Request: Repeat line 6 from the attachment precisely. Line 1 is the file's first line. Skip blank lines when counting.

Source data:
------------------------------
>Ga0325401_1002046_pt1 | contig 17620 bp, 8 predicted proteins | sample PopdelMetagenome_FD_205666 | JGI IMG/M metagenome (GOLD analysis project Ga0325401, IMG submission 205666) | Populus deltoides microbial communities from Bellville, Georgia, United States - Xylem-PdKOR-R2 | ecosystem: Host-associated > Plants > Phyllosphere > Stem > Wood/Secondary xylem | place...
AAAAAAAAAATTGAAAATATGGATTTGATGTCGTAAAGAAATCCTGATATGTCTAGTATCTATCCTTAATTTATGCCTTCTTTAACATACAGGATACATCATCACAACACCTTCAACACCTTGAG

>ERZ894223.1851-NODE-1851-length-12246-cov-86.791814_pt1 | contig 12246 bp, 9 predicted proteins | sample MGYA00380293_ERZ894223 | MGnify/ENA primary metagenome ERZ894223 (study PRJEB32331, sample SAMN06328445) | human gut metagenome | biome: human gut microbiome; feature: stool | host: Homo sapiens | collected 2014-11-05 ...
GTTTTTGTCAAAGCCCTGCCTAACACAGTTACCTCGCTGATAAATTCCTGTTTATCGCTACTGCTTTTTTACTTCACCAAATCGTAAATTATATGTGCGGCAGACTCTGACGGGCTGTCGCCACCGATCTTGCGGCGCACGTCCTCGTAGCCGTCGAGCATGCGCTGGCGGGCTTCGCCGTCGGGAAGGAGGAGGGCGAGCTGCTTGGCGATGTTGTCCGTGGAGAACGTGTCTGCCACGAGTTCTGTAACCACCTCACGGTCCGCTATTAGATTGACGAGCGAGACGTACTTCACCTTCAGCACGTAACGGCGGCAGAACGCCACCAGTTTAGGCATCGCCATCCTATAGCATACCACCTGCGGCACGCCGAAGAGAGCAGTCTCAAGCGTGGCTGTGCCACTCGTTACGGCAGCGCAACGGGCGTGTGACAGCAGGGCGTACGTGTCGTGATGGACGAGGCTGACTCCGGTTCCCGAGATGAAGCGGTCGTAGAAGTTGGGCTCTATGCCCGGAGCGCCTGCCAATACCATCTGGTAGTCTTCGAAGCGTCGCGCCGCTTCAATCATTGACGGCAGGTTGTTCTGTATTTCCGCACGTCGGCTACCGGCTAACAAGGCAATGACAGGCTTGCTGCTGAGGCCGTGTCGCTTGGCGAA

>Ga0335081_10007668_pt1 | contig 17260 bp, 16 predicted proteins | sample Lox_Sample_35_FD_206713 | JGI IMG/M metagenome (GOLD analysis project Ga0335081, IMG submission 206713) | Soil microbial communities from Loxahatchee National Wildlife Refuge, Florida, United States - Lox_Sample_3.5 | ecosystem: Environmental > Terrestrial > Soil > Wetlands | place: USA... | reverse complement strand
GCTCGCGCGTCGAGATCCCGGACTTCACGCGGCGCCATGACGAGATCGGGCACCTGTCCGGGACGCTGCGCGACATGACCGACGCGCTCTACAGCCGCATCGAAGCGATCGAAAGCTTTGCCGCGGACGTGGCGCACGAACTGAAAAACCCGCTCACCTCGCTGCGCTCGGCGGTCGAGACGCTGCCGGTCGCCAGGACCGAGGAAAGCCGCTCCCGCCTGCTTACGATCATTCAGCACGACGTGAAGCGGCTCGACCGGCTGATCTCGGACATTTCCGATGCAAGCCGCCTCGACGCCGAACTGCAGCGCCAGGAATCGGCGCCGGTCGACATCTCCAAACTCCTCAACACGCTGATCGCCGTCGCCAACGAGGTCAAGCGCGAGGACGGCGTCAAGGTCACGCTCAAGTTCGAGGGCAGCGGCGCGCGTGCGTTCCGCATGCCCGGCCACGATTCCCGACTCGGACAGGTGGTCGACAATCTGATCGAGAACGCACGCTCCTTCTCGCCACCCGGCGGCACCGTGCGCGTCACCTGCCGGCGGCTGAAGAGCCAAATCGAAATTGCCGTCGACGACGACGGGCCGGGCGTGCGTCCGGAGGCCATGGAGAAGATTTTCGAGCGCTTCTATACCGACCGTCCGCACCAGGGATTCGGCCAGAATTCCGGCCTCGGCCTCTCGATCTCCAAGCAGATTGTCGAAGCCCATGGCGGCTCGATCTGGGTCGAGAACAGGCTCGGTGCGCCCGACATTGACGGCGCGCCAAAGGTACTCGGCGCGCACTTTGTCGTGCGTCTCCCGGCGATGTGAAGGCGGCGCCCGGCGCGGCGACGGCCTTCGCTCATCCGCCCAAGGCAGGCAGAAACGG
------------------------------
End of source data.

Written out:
GCTCGCGCGTCGAGATCCCGGACTTCACGCGGCGCCATGACGAGATCGGGCACCTGTCCGGGACGCTGCGCGACATGACCGACGCGCTCTACAGCCGCATCGAAGCGATCGAAAGCTTTGCCGCGGACGTGGCGCACGAACTGAAAAACCCGCTCACCTCGCTGCGCTCGGCGGTCGAGACGCTGCCGGTCGCCAGGACCGAGGAAAGCCGCTCCCGCCTGCTTACGATCATTCAGCACGACGTGAAGCGGCTCGACCGGCTGATCTCGGACATTTCCGATGCAAGCCGCCTCGACGCCGAACTGCAGCGCCAGGAATCGGCGCCGGTCGACATCTCCAAACTCCTCAACACGCTGATCGCCGTCGCCAACGAGGTCAAGCGCGAGGACGGCGTCAAGGTCACGCTCAAGTTCGAGGGCAGCGGCGCGCGTGCGTTCCGCATGCCCGGCCACGATTCCCGACTCGGACAGGTGGTCGACAATCTGATCGAGAACGCACGCTCCTTCTCGCCACCCGGCGGCACCGTGCGCGTCACCTGCCGGCGGCTGAAGAGCCAAATCGAAATTGCCGTCGACGACGACGGGCCGGGCGTGCGTCCGGAGGCCATGGAGAAGATTTTCGAGCGCTTCTATACCGACCGTCCGCACCAGGGATTCGGCCAGAATTCCGGCCTCGGCCTCTCGATCTCCAAGCAGATTGTCGAAGCCCATGGCGGCTCGATCTGGGTCGAGAACAGGCTCGGTGCGCCCGACATTGACGGCGCGCCAAAGGTACTCGGCGCGCACTTTGTCGTGCGTCTCCCGGCGATGTGAAGGCGGCGCCCGGCGCGGCGACGGCCTTCGCTCATCCGCCCAAGGCAGGCAGAAACGG